White Noise

This year I re-read my favorite novel — White Noise by Don Delillo. It’s one of the very few novels I’ve read more than once, and I think this was my third or fourth time through. I won’t recommend it to you, because, and for good reason, there are very few other people who enjoy this novel as much as I do. Most people hate it.

However, I’d like to write a bit about why I like the novel so much and what it means to me — the novel is “about” the white-noise in our society. The signals we get from our culture that don’t actually mean anything. Delillo continually goes back to the symbol of a grocery store, a place in our culture that’s both indispensable and dense with the white-noise of advertising and branding so much that it fully saturates the senses.

My favorite part of the novel, the part that has always stuck with me, happens fairly early in the book, and I think it encapsulates best what the book is “about.” Two of the main characters go on a sight-seeing trip to visit the Most Photographed Barn in America. This idea, of visiting the most photographed barn in America, a real Borgesian brain-twister, has always helped me to think about the relationship between the culture we live in and our relationship to it.

For me, this metaphor cranks up the cognitive dissonance feedback loop to a pitch that actually offers clarity — we create the culture through our participation in it, not individually, but collectively. By going to photograph the barn, we maintain its status as the Most Photographed Barn in America. Without us, it’s just a regular barn, and without our collective belief in its importance, there’s nothing to see.

Many years ago I had a phone call with a friend where she told me about her disappointment in visiting Machu Pichu — “it’s just some old ruins”, she told me. “Like, it’s cool to see something so old, but also, I’m not sure why everyone talks about it so much.” And of course, she’s write — the ruins of Machu Pichu, if you strip them of their historical and cultural context, aren’t actually that much to see (of course all ruins are this way — I’m not singling out Machu Pichu in particular)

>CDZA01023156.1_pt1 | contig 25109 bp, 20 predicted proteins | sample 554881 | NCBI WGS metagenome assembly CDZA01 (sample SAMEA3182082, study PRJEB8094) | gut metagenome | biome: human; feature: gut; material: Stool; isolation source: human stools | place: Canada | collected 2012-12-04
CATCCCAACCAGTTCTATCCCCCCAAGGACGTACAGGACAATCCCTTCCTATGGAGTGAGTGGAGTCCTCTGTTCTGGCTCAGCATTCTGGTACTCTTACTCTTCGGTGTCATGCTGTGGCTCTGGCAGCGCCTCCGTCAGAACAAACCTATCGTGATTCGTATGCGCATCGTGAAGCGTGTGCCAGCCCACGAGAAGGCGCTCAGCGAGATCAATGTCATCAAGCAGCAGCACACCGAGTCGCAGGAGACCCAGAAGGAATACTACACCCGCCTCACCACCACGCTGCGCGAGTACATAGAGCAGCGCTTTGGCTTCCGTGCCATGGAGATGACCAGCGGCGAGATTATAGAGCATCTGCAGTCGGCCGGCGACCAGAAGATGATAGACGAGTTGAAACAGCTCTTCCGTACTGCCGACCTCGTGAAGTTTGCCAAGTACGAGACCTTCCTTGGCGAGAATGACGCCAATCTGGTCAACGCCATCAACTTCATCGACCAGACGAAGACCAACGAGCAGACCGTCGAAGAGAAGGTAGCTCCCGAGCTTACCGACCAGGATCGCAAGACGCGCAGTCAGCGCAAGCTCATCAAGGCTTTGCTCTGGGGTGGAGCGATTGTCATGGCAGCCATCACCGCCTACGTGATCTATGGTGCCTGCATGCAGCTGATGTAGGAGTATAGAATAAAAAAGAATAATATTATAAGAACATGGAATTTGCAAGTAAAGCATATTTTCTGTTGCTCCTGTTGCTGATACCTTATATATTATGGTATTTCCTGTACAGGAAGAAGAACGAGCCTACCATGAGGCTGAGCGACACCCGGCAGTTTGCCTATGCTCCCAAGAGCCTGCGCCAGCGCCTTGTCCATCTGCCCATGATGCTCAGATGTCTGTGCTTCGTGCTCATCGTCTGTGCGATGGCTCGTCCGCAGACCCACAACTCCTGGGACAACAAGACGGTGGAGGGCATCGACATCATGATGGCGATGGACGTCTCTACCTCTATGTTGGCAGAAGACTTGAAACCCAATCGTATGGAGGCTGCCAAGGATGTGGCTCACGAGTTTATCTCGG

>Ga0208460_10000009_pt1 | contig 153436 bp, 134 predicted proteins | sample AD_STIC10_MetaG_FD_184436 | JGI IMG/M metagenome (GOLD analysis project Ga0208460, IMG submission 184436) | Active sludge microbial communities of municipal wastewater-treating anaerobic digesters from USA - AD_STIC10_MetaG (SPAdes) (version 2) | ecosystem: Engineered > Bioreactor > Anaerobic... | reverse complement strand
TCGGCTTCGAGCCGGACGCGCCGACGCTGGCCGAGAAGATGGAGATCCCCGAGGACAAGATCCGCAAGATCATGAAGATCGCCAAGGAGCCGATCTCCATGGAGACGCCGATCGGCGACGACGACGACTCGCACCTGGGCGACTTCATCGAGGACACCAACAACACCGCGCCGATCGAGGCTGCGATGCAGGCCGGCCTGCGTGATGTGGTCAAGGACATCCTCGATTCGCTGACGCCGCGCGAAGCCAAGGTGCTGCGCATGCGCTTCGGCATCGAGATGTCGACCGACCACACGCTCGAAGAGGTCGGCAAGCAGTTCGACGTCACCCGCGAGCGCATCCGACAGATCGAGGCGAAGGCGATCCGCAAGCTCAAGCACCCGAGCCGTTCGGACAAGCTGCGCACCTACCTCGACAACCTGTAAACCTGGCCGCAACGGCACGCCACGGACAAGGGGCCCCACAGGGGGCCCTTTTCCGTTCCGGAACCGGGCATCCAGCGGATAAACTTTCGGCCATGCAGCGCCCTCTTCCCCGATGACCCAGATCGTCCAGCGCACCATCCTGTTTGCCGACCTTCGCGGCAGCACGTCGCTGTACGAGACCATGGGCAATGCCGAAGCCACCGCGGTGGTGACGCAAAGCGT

It’s only through meditating on the passing of time, and our place in history, and how we might be standing on the same spot that another human being was standing on a thousand years ago, and how civilizations, no matter how powerful, may crumble and yield nothing but a pile of less-than-impressive rocks that we can begin to appreciate the power of Machu Pichu, and why so many people find going there such an awe-inspiring experience.

It’s not about the ruins, most people don’t even look that closely at the ruins. The ruins aren’t why you go — you go to participate in the collective cultural experience, both the experience of being a part of the club of people who have been to Machu Pichu, as well as to contemplate the grander truths about history and time and gods and man and how being an individual in the universe feels just so /small/. That the ruins are there to spur us onto these thoughts is nice, but not at all why we go to Machu Pichu.

The key plot point in the book, if it can be called that, is the “airborne toxic event” resulting from an industrial chemical spill that generates an enormous black cloud of toxic chemicals which drives everyone in the town to a joint evacuation center and exposes the main character to an uncertain-but-possibly-lethal dose of “Nyodene Derivative”. Delillo’s depiction of the people’s response to the airborne toxic event is what spurred me to re-read this novel during the times of coronavirus.

Disconcertingly, Delillo anticipates a lot of our collective (and my personal) response to the coronavirus pandemic. In particular, in this reading, what jumped out at me was our collective longing to believe that someone is in charge and handling the situation. In times of crisis, we’ll do pretty much whatever someone in a uniform directs us to do, and we’ll tell ourselves stories in order to believe that the people in charge both know what they’re doing and have our best interests at heart.

For whatever reason, this novel resonates with me in a way that I have a lot of trouble explaining to other people. The fear of death, the longing to both be a part of the collective culture and also rebel against it and assert one’s individuality.

If you do read it, definitely let me know what you think — also if you get a third of the way through the book and you’re not into it, definitely stop reading. It doesn’t get any better.

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By michael